European stock markets have opened in the red, with the FTSE 100 losing 27 points (or 0.4%).
Technology stocks are the biggest fallers, following a selloff on Wall Street on Friday night.
at 3.18am EDT
Manish Singh of CrossBridge Capital, an investment advisory firm, isn’t surprised that business confidence has fallen since the UK election.
He says many business leaders are now pondering the prospect of Jeremy Corbyn becoming prime minister, after he smashed expectations and gained 32 seats.
Speaking on Bloomberg TV, Singh says:
If you are a business, you really need to start thinking ‘what is in the Labour manifesto?’….
It will have some businesses worrying about Mr Corbyn’s policies.
Labour’s manifesto included raising income tax on those earning over £80,00 per year, increasing corporation tax, and renationalising the water companies, as well as free childcare, ending the freeze on welfare benefits and abolishing tuition fees.
Singh says political instability can deter businesses from investing, especially when the Brexit talks are also hanging over them.
But he also agrees that younger voters are right too feel aggrieved, as yound people in Europe will be poorer than previous generations.
The agenda: UK business optimism plunges after hung parliament
Good morning, and welcome to our rolling coverage of the world economy, the financial markets, the eurozone and business.
European stock markets are set to fall this morning, as evidence piles up that Britain’s mounting political uncertainty is hurting the economy.
The Institute of Directors have issued a stark warning that business optimism has plunged after Theresa May lost her House of Commons majority last week.
A new survey of IoD members found that 57% are either quite pessimistic or very pessimistic about the UK economy over the next 12 months. Just a fifth described themselves as optimistic — which gives a ‘net confidence’ score of minus 37.
That’s a serious deterioration compared to the previous month, when 34% were optimistic and 37% pessimistic.
The poll, conducted over the weekend, found that many business leaders are alarmed by the prospect of a hung parliament, just as the Brexit negotiations begin.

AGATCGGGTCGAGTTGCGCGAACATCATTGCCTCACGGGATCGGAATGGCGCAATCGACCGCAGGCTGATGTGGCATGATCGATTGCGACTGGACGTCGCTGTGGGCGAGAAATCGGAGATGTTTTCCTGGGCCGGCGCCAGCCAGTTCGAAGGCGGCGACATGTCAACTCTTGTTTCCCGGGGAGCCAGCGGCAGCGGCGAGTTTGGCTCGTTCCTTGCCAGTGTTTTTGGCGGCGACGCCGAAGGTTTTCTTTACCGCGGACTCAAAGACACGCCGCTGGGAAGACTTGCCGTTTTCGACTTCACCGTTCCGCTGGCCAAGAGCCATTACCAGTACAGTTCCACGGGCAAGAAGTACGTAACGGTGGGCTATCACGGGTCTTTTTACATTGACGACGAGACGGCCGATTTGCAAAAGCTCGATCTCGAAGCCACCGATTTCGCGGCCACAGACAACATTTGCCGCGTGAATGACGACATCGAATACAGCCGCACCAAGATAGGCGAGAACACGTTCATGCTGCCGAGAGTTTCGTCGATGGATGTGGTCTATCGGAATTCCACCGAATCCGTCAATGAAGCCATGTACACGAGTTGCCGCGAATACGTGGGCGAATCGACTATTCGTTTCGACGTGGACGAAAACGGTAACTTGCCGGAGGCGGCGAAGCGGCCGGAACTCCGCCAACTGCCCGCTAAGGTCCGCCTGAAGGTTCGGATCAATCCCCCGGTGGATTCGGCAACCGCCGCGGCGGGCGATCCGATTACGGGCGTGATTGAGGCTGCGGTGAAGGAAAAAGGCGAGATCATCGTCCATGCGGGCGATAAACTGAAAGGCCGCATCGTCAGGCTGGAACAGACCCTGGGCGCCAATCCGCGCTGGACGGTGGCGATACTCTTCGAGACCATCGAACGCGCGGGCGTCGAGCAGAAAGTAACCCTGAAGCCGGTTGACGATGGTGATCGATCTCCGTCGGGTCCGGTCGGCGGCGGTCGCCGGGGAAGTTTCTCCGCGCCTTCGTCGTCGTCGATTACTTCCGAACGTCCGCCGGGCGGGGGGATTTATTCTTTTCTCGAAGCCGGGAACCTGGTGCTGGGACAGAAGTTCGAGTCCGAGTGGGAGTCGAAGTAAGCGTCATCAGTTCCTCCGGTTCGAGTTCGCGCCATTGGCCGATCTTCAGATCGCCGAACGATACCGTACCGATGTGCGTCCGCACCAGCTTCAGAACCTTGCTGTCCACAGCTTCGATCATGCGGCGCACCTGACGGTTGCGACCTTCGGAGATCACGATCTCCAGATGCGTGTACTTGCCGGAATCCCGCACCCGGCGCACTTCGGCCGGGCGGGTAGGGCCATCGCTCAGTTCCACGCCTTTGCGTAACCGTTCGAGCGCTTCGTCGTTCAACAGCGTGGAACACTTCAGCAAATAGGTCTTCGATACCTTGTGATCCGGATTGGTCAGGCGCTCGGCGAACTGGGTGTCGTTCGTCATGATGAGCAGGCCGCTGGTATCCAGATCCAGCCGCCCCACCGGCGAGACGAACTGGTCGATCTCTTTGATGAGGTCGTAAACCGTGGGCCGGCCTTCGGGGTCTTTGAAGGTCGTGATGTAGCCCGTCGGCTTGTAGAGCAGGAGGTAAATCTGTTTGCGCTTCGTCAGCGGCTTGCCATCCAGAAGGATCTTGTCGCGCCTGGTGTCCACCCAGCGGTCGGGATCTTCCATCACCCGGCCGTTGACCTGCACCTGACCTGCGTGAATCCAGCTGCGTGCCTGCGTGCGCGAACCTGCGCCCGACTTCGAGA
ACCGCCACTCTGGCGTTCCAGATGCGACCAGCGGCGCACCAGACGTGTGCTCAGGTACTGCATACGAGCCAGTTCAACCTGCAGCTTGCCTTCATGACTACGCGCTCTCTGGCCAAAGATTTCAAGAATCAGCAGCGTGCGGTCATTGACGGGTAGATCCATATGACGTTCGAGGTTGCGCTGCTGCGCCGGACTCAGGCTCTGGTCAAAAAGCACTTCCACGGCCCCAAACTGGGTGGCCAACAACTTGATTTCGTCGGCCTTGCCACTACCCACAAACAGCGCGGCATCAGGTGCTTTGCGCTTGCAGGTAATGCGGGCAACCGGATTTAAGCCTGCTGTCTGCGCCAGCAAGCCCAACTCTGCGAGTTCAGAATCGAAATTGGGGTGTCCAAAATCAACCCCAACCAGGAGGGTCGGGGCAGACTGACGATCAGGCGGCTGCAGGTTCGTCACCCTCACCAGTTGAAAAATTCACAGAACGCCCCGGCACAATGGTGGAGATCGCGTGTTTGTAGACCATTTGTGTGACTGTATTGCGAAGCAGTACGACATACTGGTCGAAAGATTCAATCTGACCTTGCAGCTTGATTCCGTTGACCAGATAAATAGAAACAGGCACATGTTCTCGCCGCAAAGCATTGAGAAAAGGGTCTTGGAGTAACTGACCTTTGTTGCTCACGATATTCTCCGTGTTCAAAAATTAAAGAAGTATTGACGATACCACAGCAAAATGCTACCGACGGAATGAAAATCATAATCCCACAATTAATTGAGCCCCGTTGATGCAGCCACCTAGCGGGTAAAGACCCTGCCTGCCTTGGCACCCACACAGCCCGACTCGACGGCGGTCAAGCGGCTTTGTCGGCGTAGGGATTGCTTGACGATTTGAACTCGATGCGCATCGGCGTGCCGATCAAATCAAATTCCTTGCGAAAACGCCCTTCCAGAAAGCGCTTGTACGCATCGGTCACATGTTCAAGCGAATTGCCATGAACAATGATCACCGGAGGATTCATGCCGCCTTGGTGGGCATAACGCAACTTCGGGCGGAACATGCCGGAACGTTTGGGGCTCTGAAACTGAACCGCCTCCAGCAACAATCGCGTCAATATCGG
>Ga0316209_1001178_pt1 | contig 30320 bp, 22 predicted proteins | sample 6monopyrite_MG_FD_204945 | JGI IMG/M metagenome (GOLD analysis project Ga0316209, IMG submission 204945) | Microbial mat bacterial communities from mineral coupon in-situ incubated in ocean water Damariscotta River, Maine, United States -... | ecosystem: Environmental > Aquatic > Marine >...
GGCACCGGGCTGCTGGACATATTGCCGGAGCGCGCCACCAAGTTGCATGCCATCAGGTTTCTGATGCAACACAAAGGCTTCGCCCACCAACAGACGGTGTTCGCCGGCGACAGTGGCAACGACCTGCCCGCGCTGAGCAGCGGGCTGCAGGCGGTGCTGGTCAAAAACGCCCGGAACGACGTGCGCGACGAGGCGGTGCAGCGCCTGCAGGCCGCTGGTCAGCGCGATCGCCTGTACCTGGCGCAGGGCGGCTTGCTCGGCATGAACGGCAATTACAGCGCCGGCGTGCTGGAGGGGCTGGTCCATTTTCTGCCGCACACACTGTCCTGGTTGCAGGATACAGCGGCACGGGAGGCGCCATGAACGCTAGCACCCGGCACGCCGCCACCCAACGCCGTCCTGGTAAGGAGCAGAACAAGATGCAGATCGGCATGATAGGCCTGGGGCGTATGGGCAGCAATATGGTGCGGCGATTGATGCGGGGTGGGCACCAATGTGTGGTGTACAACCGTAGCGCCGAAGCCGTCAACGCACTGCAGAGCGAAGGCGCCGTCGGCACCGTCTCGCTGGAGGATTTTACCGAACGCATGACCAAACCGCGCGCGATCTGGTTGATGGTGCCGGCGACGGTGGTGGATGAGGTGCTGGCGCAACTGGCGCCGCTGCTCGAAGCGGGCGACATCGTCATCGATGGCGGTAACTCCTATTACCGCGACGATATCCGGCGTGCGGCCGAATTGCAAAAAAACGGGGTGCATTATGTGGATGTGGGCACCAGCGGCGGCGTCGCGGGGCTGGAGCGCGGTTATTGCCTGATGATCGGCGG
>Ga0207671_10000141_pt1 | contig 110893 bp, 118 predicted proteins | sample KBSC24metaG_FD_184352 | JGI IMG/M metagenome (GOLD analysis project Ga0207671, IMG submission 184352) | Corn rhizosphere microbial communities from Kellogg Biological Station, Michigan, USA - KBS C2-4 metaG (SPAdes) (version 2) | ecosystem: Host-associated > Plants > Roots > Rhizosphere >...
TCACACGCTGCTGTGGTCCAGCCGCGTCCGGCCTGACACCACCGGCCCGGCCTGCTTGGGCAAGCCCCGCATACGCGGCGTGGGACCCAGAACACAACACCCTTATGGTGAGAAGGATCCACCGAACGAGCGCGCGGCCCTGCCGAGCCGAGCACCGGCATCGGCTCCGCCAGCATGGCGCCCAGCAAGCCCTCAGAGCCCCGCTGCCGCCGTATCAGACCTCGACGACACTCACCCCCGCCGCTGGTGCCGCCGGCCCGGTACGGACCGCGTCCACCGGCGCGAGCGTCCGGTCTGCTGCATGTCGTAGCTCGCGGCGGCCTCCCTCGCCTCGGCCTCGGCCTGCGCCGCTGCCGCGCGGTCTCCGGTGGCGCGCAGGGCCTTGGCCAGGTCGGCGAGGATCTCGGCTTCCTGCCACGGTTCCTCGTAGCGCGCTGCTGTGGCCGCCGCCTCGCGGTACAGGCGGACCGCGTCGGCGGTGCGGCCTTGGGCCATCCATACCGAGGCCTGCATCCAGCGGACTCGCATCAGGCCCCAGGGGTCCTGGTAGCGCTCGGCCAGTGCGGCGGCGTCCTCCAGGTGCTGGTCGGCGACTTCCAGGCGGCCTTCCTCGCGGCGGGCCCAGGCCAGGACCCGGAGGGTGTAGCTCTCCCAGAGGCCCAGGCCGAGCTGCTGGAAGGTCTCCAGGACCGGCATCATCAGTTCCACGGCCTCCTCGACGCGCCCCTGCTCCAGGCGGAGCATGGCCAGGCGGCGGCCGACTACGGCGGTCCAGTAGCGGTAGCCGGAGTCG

Stephen Martin, director general of the Institute of Directors, says British politicians need to urgently refocus on the state of the economy.
“It is hard to overstate what a dramatic impact the current political uncertainty is having on business leaders, and the consequences could – if not addressed immediately – be disastrous for the UK economy.
The needs of business and discussion of the economy were largely absent from the campaign, but this crash in confidence shows how urgently that must change in the new government.
This chart might focus a few minds in Westminster:
The IoD’s survey isn’t the only cause for concern this morning.
Visa have reported that household spending fell last month, for the first time in almost four years.
It highlights how consumers are being squeezed by rising inflation and political uncertainty, and cutting back on non-essential items.
As things stand this morning, May’s grip on Number 10 is looking precarious, with insiders saying she cannot lead the Conservative Party into another election.
Yesterday she was savaged as a “dead woman walking’ by former chancellor George Osborne (who seems to be enjoying his new career in journalism).
But the game isn’t over, yet. Later today May will appeal to her MPs for support, in an attempt to remain as prime minister.
Our political editor Heather Stewart explains:
The prime minister is expected to signal to her parliamentary colleagues that she will run her government in a more collegiate, less controlling way, after sacrificing her two closest advisers, Fiona Hill and Nick Timothy.
With many backbenchers blaming May for the party’s poor performance at the polls, one senior Conservative said she would have to give a “barnstorming” performance at the meeting of the party’s 1922 committee of MPs to hold on to her job.
Spread-betting firm IG expect the main European markets to fall by up to 0.5% this morning.
While Britain is gripped by May’s crisis-of-her-own-making, France’s Emmanuel Macron is showing us how to lead a country.
The French president’s En Marche party is on track for a landslide win in parliamentary elections, giving him enough muscle to start pushing through economic reforms.
There’s very little in the economic calendar today, alas.
at 3.02am EDT